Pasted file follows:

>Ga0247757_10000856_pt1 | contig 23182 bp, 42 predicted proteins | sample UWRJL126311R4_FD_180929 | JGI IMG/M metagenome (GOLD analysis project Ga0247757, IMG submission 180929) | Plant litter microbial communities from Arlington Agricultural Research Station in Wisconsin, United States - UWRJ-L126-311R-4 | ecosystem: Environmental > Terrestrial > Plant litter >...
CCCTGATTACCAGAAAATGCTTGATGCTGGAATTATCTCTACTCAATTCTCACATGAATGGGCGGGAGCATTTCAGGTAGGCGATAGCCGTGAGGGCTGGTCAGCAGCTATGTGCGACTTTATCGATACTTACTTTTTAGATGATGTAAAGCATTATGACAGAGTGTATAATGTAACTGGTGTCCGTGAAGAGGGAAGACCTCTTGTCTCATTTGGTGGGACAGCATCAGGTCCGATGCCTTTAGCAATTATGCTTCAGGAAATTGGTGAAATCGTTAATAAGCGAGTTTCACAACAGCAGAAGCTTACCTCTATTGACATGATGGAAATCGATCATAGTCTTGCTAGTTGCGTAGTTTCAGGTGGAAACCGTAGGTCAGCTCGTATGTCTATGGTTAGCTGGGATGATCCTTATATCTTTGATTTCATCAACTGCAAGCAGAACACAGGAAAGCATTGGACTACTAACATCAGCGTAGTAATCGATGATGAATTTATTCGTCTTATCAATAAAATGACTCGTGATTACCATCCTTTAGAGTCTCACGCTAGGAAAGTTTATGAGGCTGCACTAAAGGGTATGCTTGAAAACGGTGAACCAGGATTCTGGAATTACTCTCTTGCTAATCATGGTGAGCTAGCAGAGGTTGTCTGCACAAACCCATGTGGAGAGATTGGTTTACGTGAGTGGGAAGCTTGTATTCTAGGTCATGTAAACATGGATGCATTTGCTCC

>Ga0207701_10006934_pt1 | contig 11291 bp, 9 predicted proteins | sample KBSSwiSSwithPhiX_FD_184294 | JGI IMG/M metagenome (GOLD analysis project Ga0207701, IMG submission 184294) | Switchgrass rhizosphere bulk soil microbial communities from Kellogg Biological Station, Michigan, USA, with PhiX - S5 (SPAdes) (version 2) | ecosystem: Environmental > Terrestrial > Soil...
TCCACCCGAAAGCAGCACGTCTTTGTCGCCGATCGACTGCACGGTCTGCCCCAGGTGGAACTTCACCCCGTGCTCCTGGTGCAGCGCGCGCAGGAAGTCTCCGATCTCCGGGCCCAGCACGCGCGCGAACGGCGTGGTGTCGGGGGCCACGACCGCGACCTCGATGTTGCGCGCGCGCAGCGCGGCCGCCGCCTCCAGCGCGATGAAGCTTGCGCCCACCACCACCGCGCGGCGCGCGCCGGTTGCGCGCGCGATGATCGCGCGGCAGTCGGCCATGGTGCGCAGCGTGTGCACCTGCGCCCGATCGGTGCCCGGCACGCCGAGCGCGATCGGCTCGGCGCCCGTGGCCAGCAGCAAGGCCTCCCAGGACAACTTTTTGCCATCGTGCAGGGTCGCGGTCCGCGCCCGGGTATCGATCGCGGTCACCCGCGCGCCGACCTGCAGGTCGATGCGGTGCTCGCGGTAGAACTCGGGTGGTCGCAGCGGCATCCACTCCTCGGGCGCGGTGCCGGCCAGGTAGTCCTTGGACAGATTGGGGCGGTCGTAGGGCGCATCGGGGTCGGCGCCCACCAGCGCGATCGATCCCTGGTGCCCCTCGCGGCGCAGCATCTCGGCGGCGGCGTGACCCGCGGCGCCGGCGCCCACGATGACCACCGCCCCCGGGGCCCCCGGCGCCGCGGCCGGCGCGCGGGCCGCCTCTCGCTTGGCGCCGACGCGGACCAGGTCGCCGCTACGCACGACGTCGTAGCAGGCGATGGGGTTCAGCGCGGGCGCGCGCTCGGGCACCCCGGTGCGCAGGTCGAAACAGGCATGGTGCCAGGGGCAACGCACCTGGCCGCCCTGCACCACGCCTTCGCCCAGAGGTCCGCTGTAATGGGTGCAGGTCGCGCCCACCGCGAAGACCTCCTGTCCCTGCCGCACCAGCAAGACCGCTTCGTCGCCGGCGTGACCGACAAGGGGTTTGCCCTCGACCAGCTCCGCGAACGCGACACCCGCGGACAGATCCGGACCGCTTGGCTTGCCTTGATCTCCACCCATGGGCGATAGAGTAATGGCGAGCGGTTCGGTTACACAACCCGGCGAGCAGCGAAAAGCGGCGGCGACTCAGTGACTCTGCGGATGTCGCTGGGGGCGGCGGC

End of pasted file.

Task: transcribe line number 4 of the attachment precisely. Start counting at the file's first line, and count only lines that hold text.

TCCACCCGAAAGCAGCACGTCTTTGTCGCCGATCGACTGCACGGTCTGCCCCAGGTGGAACTTCACCCCGTGCTCCTGGTGCAGCGCGCGCAGGAAGTCTCCGATCTCCGGGCCCAGCACGCGCGCGAACGGCGTGGTGTCGGGGGCCACGACCGCGACCTCGATGTTGCGCGCGCGCAGCGCGGCCGCCGCCTCCAGCGCGATGAAGCTTGCGCCCACCACCACCGCGCGGCGCGCGCCGGTTGCGCGCGCGATGATCGCGCGGCAGTCGGCCATGGTGCGCAGCGTGTGCACCTGCGCCCGATCGGTGCCCGGCACGCCGAGCGCGATCGGCTCGGCGCCCGTGGCCAGCAGCAAGGCCTCCCAGGACAACTTTTTGCCATCGTGCAGGGTCGCGGTCCGCGCCCGGGTATCGATCGCGGTCACCCGCGCGCCGACCTGCAGGTCGATGCGGTGCTCGCGGTAGAACTCGGGTGGTCGCAGCGGCATCCACTCCTCGGGCGCGGTGCCGGCCAGGTAGTCCTTGGACAGATTGGGGCGGTCGTAGGGCGCATCGGGGTCGGCGCCCACCAGCGCGATCGATCCCTGGTGCCCCTCGCGGCGCAGCATCTCGGCGGCGGCGTGACCCGCGGCGCCGGCGCCCACGATGACCACCGCCCCCGGGGCCCCCGGCGCCGCGGCCGGCGCGCGGGCCGCCTCTCGCTTGGCGCCGACGCGGACCAGGTCGCCGCTACGCACGACGTCGTAGCAGGCGATGGGGTTCAGCGCGGGCGCGCGCTCGGGCACCCCGGTGCGCAGGTCGAAACAGGCATGGTGCCAGGGGCAACGCACCTGGCCGCCCTGCACCACGCCTTCGCCCAGAGGTCCGCTGTAATGGGTGCAGGTCGCGCCCACCGCGAAGACCTCCTGTCCCTGCCGCACCAGCAAGACCGCTTCGTCGCCGGCGTGACCGACAAGGGGTTTGCCCTCGACCAGCTCCGCGAACGCGACACCCGCGGACAGATCCGGACCGCTTGGCTTGCCTTGATCTCCACCCATGGGCGATAGAGTAATGGCGAGCGGTTCGGTTACACAACCCGGCGAGCAGCGAAAAGCGGCGGCGACTCAGTGACTCTGCGGATGTCGCTGGGGGCGGCGGC